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Michèle Roberts sitting in her gardenIn my garden, here in the bocage
mayennais, I grow veg. for potage
also herbs such as chives, parsley, sage.

At night, promiscuous moles rampage
from bed to bed, and rummage
through rosemary, thyme and lovage.

Bursting through borders they put me in a rage
next day, when I survey the damage
done to mint, tarragon and borage:

all my neat plots messed up. Like vast blots on a page
these erupting earthworks revive the adage:
the unconscious is always with us. So I'll engage

to free my Inner Mole. I shall no longer wage
war on the Mole Within. Out of my cage
I'll tunnel through the New Molennium Age.

© Michèle Roberts


Michèle Roberts gardenColette, adding spinach to lunchtime garbure
just after finishing writing Le Pur et L'Impur
but before beginning La Naissance du Jour
was following Sand a fur et a mesure
-laissez verdure.

It began like this: as a young troubadour
whose ideas of writing were green, not mature
Sand serenaded the Muse shut fast in a tour:
why won't you be mine? O, your coeur is trop dur
-laissez verdure.

Said the Muse: if you want to write on l'amour
please join the orderly queue in front of my door;
When it comes to jouissance, it's chacun son tour;
I can't allow you to be non-sequitur:
-laissez verdure.

So, like a gardener both smiling and dour
Sand learned to curb as to coax la nature.
Her romances improved. Quoth she: je te le jure
Candide was right, je dois le conclure
-laissez verdure.

She loved Flaubert chastely and well, in age mur
tho Baudelaire wrote off her life as ordure
likewise her books; but inspiration was sure
when desire provided her mulch and manure
-laissez verdure.

Some find her vieux jeu, her novels obscure
but for others her influence will always endure
a legend like Madame de Pompadour
and like many another woman, passee or future
she enjoyed trying to have the last word (that's part of her allure)
-laissez verdure.

© Michèle Roberts


Photo of Michèle RobertsDon't let your heart shrink to a dingy house
don't starve your soul like a grey church mouse
on crusts and crumbs, all that your priest allows

leap out of bed, let greed for words begin
breakfast on bread and honey, butter spread thick as sin
let pleasure on the tongue release the angel within

drape your cat around your shoulders and stroke her till she's purred
-the part of yourself that is brindled and furred
and can hiss, and pounce, and disembowel a bird

unclasp your hands from bibles and prayers
let your desire race you whistling up the stairs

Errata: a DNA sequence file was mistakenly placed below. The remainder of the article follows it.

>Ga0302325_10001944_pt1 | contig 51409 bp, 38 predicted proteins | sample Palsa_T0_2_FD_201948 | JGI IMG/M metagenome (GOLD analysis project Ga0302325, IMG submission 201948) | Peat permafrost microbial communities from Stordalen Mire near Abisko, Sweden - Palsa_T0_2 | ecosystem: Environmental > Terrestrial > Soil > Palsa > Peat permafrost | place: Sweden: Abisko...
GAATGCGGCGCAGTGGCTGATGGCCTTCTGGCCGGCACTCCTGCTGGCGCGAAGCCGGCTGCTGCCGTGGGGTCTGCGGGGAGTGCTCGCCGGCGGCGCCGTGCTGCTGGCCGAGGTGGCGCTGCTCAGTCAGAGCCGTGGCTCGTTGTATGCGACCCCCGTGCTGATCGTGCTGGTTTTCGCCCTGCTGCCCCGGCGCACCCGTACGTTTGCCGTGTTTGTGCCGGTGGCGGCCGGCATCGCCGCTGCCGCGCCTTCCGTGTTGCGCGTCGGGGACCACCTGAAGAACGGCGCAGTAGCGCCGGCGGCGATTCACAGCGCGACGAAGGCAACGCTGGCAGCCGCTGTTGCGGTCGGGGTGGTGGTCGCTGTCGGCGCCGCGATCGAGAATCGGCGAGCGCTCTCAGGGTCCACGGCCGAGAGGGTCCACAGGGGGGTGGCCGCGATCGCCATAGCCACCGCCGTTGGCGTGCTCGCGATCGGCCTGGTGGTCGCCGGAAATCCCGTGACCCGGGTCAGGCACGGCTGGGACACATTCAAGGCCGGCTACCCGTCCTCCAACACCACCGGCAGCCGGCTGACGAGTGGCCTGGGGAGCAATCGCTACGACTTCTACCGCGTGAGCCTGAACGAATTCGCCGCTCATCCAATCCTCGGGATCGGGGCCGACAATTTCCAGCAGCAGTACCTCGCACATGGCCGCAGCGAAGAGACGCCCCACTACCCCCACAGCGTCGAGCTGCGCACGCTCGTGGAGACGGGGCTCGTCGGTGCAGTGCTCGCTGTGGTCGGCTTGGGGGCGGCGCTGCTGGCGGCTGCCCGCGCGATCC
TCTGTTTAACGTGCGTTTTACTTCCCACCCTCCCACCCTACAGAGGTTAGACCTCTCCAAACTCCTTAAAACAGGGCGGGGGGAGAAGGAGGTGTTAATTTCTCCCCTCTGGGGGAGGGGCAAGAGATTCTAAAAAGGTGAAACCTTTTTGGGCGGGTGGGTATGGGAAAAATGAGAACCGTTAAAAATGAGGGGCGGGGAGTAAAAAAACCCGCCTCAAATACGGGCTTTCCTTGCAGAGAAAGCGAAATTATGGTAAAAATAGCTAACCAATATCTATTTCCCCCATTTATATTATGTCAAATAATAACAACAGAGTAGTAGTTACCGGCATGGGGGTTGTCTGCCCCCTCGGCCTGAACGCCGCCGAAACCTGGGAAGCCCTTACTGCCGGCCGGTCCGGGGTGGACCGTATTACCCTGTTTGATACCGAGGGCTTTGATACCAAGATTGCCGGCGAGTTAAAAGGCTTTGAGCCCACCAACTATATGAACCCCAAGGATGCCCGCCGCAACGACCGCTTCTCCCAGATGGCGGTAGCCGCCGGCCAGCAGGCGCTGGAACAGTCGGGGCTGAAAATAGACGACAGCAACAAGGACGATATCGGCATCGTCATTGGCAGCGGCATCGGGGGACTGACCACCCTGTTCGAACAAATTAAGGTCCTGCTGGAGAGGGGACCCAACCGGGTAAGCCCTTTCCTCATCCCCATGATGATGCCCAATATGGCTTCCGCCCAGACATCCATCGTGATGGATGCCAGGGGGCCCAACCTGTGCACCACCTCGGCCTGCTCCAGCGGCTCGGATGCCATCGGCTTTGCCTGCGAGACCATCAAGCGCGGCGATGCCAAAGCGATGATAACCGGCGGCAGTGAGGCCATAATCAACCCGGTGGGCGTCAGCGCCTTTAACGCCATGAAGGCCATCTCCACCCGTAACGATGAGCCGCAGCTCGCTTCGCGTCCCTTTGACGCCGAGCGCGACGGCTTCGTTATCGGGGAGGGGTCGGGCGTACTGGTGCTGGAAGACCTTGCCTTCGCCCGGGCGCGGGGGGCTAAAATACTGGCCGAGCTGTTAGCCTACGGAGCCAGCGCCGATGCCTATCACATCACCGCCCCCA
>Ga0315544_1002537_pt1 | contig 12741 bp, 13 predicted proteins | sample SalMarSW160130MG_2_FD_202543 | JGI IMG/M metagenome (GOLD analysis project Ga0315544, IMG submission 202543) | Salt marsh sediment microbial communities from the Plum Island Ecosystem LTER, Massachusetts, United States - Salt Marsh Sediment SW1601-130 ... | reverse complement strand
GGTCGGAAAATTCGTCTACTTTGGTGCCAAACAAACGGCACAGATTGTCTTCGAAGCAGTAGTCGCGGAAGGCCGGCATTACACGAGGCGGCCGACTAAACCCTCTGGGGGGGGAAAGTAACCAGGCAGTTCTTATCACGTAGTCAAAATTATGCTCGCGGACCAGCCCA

over threadbare regrets and faded love affairs

inside the attic, where the future knocks
throw back the lid of your dressing-up box
put on the most sumptuous of all your party frocks

let your skirts flare out, gold petticoats bright
as a rage of seraphs, jostling tight
as a rustle of sunflowers that burn with light
be brave as these- sit down and write.

© Michèle Roberts


Potted plants in Michèle Roberts gardenYour job's to work the surface. Don't
go too deep.
A spit's just fine. Leave
the unconscious mind alone
though you may bless
the commas that wriggle and slither up.
You make it go from left to right:
lines of scrawl along
and down a page.
The story follows on
and on. A proper narrative. The plot's
rich metaphor; composted. All you have to do:
keep on
turning it over and over.

(Hover here for answer)

© Michèle Roberts


The River Thames plunges up and down:
a sleek brown animal that leaps in London town.

One day a mermaid swims up from the sea
under Southwark Bridge, and past Queen's Quay.

Her eyes are green as broken glass; her arms are cold.
Her tail is scaled with mosaic of gold.

She floats along the river Lea, she glides along the Fleet:
all those watery tunnels beneath your feet.

She ripples through your dreams; she wants to find
the secret city inside your mind.

© Michèle Roberts


The Queen of Naples, painted by Ingres
looks perfectly dingue
wearing a hat shaped like a well-risen black soufflé or black meringue.

Decoding the painting feels like some sort of a test:
is that a funeral lamp or a Kleinian Breast
dangling above her? I'm also impressed

by the way she appears coolly not to mind
the erupting volcano- seen through the window behind
her. It and her hat are certainly two of a kind.

Does such uprush of mountains and millinery represent
the hope of resurrection? Passion not yet spent?
I'm not exactly certain what Ingres meant.

© Michèle Roberts


Hands must be washed
as soon as poets come in from the street.
Hands must be washed
before tasks such as cooking are commenced.
Slippers must be worn
inside the house at all times:
bare feet must never
make contact with the carpet.
Bare feet that make contact with the carpet
must be immediately washed.
Not more than three glasses of wine
may be taken in any one day.
Anger is not permitted on these premises.
All angry women entering these premises
must be immediately washed.
Desire is permitted to be exhibited on these premises
once a week for a period of twenty minutes.
Before and after
the female genitals must be immediately washed.

© Michèle Roberts

A sketch by Michèle Roberts